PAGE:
AbbVie and Roche have reported that its combination of Venclexta/Venclyxto (venetoclax) with obinutuzumab prolonged progression-free survival (PFS) in the Phase III CLL14 trial of treatment-naïve chronic lymphocytic leukaemia (CLL) patients.
The prospective, multi-centre, open-label, randomised trial assessed the chemotherapy-free combination after 12 months of treatment.
In addition to improved PFS, the data showed high complete response (CR) and minimal residual disease (MRD) negativity rates, compared to obinutuzumab plus chlorambucil.
At 24 months, PFS was found to be 88.2% in the venetoclax combination arm versus 64.1% with the obinutuzumab and chlorambucil combination.
CR rates were 49.5% and 23.1%, respectively, while MRD negativity rates in peripheral blood were 75.5% and 35.2%. MRD negativity rates in bone marrow were observed to be 56.9% versus 17.1%. These rates were analysed three months after treatment completion.
Venetoclax is designed to specifically bind to and inhibit the B-cell lymphoma-2 (BCL-2) protein, which is known to prevent self-destruction of tumour cells in blood cancers.
A combination of the drug with obinutuzumab secured US Food and Drug Administration (FDA) approval for previously untreated patients with CLL or small lymphocytic lymphoma (SLL).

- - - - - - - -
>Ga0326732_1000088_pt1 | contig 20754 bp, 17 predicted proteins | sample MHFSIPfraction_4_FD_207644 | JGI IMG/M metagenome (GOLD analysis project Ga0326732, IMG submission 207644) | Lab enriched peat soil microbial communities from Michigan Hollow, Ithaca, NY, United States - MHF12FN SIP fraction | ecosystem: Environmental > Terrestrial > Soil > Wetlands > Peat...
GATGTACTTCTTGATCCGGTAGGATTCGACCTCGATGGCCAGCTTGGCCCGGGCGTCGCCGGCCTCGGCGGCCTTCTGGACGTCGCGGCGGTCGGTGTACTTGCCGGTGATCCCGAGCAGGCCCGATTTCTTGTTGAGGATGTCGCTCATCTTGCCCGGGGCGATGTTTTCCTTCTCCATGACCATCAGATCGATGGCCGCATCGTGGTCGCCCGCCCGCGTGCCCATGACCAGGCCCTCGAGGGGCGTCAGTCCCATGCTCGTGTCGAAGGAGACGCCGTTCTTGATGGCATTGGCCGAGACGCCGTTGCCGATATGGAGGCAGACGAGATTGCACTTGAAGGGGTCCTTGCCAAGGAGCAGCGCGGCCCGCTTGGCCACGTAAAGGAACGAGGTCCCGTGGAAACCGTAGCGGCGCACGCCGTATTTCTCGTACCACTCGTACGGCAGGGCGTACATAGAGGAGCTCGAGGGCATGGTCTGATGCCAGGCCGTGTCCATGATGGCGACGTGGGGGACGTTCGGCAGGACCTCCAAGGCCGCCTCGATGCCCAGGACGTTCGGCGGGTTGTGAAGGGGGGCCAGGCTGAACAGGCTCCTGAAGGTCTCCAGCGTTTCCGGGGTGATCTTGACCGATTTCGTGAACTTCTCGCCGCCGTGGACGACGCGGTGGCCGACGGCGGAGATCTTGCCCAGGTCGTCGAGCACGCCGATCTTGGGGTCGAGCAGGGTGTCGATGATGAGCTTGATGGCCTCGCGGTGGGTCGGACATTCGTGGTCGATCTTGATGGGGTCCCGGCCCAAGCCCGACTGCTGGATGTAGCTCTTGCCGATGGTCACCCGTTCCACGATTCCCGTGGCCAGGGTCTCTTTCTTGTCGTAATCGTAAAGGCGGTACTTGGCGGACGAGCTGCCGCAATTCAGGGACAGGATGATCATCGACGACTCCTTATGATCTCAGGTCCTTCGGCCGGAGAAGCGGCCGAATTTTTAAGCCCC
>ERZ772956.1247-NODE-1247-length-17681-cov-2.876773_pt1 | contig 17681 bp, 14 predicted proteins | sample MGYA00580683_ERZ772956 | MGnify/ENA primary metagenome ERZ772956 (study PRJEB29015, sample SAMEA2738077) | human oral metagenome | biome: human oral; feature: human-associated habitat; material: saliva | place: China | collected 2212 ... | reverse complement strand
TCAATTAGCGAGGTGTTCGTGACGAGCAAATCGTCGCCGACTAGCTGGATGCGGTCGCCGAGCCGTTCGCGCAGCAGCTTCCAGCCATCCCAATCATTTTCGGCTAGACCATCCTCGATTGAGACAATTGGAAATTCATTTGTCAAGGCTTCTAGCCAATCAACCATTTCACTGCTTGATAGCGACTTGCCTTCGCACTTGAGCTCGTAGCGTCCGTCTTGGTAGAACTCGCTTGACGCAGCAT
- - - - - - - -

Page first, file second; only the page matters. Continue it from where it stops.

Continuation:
AbbVie vice-president and haematology development global head Mohamed Zaki said: “The combination of venetoclax plus obinutuzumab significantly prolonged progression-free survival and patients maintained that benefit after stopping treatment.
“After the recent approval in the US, we look forward to continue working with health authorities worldwide as we aim to bring venetoclax plus obinutuzumab to patients with previously untreated CLL.”
The Phase III CLL14 trial assessed the safety and efficacy of venetoclax plus obinutuzumab in a total of 432 participants.
The primary endpoint of the trial was PFS, while key secondary endpoints included RD negativity in peripheral blood and bone marrow, overall / CR rates, and overall survival (OS).
AbbVie and Roche are co-developing venetoclax, which has approval in more than 50 countries to treat CLL and in combination with azacitidine or decitabine or low-dose cytarabine for acute myeloid leukaemia (AML).